Desiring the Kingdom: Worship, Worldview and Cultural Formation (#1 in Cultural Liturgies Series)
Philosopher James K. A. Smith reshapes the very project of Christian education in Desiring the Kingdom . This text is the first of three volumes that will ultimately provide a comprehensive theology of culture. The entire set will address crucial...
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Philosopher James K. A. Smith reshapes the very project of Christian education in Desiring the Kingdom. This text is the first of three volumes that will ultimately provide a comprehensive theology of culture. The entire set will address crucial concerns in ontology, anthropology, epistemology, and political philosophy.
Desiring the Kingdom focuses education around the themes of liturgy, formation, and desire. The author contends - as did Augustine - that human beings are "desiring agents"; in other words, we are what we love. Postmodern culture, far from being "secular," is saturated with liturgy, but in places such as malls, stadiums, and universities. While these structures influence us, they do not point us to the best of ends. Smith aims to move beyond a focus on "worldview" to see Christian education as a counter-formation to these secular liturgies.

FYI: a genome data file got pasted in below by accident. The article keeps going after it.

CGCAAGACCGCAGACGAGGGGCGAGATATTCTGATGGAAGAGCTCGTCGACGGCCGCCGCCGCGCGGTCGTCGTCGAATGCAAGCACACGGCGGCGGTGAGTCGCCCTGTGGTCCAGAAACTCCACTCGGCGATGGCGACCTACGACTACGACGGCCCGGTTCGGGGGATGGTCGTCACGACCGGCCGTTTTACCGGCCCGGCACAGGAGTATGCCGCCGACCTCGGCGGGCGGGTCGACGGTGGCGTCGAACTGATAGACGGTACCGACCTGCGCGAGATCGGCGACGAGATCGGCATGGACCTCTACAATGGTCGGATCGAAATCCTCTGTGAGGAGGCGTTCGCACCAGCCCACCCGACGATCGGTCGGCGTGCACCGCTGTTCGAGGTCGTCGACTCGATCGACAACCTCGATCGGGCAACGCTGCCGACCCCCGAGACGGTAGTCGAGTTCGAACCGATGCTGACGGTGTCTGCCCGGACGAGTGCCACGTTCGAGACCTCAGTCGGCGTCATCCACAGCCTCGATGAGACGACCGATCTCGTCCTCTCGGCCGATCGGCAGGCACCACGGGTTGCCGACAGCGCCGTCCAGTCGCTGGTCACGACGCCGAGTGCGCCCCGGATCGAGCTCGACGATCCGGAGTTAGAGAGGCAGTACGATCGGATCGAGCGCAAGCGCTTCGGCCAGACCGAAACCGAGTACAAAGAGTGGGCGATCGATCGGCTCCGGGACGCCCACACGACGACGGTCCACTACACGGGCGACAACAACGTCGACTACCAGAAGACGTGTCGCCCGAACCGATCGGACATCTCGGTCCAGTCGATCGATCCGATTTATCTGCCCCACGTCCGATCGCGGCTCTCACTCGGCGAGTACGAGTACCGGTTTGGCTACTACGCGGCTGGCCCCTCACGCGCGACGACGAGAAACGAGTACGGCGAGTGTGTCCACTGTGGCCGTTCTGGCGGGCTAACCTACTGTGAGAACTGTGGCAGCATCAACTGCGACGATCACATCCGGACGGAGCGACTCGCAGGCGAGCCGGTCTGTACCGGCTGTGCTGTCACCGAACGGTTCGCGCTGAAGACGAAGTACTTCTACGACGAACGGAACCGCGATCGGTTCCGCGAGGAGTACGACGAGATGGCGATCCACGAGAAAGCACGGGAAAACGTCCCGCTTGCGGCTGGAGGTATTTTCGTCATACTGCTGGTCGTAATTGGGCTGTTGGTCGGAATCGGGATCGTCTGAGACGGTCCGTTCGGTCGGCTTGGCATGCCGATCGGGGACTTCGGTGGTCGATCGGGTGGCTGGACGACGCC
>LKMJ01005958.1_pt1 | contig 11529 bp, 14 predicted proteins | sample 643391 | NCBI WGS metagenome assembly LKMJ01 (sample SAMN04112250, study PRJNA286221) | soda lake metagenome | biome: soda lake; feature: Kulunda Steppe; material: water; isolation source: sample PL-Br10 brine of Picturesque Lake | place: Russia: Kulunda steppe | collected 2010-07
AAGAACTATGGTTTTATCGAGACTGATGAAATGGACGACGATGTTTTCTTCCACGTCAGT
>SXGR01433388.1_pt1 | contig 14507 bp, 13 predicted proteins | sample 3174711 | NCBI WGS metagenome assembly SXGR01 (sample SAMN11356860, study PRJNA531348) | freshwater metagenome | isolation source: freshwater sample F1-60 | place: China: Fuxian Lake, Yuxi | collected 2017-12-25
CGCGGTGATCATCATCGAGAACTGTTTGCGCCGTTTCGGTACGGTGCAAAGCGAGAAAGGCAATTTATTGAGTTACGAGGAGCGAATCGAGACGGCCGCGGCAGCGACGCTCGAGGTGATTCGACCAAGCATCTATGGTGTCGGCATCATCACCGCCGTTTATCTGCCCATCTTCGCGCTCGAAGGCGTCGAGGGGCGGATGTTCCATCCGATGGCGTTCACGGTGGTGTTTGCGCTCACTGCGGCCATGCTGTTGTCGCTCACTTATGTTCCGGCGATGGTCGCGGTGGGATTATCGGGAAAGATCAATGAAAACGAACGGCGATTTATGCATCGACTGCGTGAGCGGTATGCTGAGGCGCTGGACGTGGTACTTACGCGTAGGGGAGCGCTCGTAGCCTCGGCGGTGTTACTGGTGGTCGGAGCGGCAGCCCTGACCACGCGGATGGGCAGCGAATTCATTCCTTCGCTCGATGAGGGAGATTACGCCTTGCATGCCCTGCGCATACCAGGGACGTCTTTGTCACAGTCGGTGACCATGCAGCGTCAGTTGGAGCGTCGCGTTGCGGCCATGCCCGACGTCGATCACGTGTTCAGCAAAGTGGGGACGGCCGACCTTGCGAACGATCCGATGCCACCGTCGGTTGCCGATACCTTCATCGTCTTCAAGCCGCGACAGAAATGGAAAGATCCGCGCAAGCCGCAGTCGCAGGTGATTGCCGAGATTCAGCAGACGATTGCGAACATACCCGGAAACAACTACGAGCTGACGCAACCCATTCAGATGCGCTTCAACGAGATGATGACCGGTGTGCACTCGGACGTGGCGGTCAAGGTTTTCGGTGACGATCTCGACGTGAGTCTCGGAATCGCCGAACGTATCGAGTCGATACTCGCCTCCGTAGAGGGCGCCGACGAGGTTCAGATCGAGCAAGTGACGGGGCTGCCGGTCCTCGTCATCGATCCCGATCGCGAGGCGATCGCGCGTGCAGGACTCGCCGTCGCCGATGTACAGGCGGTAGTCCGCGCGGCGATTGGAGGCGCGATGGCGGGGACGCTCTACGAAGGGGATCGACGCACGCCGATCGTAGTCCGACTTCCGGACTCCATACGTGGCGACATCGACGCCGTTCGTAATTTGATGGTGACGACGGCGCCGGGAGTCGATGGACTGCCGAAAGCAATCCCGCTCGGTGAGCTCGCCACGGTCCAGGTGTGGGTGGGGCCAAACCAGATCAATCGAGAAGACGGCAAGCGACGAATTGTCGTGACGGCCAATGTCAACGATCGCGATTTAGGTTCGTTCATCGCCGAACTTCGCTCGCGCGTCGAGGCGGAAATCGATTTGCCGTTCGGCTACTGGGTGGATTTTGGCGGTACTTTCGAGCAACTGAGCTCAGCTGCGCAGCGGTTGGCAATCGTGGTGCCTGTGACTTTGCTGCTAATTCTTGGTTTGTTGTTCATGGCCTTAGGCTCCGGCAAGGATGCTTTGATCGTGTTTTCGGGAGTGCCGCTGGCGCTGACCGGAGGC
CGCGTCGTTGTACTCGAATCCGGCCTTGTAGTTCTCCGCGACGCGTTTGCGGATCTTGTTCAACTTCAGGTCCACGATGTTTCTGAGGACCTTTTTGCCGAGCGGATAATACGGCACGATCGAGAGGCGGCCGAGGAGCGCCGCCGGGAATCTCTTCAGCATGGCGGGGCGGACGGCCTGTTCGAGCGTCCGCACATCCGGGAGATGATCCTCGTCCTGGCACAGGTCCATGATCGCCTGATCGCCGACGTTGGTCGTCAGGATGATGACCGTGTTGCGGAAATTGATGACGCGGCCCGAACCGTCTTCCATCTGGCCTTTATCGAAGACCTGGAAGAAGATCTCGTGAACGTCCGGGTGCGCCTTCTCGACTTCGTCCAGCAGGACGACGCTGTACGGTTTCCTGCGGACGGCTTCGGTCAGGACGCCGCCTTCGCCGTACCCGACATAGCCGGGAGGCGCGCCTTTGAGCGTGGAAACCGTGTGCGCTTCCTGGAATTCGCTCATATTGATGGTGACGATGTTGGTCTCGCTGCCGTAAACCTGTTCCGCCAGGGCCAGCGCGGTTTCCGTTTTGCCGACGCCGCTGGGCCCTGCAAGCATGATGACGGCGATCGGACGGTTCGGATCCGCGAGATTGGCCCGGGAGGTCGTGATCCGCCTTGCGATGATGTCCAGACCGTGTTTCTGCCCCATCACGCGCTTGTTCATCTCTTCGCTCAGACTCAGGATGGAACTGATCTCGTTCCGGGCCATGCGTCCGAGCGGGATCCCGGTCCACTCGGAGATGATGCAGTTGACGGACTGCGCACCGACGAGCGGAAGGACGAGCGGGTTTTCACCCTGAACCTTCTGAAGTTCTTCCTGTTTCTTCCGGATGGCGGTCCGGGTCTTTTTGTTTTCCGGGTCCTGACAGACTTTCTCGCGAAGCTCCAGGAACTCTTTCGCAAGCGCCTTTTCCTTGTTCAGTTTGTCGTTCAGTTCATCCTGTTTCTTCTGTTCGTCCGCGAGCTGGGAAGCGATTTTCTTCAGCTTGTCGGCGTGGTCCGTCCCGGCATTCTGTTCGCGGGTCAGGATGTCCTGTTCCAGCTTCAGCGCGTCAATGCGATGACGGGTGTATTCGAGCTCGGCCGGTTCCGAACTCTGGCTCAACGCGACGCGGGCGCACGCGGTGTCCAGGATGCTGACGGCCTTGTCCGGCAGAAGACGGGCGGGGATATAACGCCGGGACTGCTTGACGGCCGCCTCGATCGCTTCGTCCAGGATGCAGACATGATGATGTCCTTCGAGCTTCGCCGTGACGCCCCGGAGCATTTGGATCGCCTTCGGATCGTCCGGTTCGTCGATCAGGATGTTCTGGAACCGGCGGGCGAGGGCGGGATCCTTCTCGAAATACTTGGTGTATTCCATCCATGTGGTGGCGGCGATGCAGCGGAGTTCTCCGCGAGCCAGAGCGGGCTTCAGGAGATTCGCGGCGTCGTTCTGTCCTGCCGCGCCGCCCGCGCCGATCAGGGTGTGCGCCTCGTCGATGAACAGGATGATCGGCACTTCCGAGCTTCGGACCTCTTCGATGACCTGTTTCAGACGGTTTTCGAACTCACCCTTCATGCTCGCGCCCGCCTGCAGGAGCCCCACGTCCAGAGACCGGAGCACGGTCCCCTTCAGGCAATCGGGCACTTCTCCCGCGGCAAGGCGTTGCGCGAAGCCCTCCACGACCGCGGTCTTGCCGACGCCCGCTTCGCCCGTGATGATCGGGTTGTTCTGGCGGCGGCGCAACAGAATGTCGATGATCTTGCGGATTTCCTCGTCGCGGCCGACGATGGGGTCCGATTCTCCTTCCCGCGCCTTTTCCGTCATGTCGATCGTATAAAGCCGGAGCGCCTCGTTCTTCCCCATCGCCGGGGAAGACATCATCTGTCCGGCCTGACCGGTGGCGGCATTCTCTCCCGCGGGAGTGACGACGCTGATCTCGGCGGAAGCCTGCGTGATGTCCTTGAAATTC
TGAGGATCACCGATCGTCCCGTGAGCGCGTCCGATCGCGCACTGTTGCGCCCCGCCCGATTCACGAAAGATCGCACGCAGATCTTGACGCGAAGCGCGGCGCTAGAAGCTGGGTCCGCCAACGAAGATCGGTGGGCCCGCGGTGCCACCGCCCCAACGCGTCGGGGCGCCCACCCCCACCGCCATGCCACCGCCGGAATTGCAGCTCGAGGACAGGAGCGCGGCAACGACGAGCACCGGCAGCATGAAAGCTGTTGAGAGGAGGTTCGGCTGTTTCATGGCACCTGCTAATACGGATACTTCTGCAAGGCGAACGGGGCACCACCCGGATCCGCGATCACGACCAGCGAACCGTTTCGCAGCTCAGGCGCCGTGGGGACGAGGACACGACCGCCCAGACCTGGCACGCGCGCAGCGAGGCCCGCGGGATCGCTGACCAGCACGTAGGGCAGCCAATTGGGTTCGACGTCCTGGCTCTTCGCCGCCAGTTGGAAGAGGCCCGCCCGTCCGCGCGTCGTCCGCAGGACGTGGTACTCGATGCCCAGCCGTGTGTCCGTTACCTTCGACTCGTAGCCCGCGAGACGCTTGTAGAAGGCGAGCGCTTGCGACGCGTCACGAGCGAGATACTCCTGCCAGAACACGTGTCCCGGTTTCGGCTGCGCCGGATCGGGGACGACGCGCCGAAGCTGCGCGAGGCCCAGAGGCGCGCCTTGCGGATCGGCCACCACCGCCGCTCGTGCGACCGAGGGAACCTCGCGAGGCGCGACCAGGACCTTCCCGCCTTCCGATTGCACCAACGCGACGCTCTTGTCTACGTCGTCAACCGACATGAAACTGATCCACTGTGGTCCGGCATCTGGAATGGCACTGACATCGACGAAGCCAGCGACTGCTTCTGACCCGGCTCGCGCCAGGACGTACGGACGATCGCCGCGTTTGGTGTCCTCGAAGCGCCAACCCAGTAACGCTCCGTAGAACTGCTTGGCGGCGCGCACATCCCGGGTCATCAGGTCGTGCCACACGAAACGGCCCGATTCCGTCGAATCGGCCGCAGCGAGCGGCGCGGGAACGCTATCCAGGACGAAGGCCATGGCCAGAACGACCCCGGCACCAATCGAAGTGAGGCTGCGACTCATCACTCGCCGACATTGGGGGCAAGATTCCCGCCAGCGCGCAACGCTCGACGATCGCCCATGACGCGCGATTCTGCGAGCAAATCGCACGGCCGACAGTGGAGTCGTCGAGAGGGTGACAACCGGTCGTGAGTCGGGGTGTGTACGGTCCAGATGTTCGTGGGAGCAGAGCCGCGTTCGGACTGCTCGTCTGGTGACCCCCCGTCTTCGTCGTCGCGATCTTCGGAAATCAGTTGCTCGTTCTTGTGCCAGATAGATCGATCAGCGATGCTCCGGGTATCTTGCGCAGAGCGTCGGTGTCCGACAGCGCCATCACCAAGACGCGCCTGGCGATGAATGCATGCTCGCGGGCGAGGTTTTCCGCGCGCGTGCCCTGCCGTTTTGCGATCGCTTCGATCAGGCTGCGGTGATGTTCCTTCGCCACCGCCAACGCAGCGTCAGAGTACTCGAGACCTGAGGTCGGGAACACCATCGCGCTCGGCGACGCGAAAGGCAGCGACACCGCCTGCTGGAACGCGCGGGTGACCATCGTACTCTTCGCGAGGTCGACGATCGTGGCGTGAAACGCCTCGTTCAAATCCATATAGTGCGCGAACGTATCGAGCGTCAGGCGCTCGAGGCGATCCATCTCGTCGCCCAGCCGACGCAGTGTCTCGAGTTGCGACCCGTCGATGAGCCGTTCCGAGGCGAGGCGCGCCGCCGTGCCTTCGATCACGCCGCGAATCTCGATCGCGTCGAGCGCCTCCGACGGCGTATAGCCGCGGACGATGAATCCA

His ultimate purpose is to re-vision Christian education as a formative process that redirects our desire toward God's kingdom and its vision of flourishing. In the same way, Smith re-visions Christian worship as a pedagogical practice that trains our love.
Desiring the Kingdom will reach a wide audience; professors and students in courses on theology, culture, philosophy, and worldview will welcome this contribution. Pastors, ministers, worship leaders, and other church leaders will appreciate this book as well.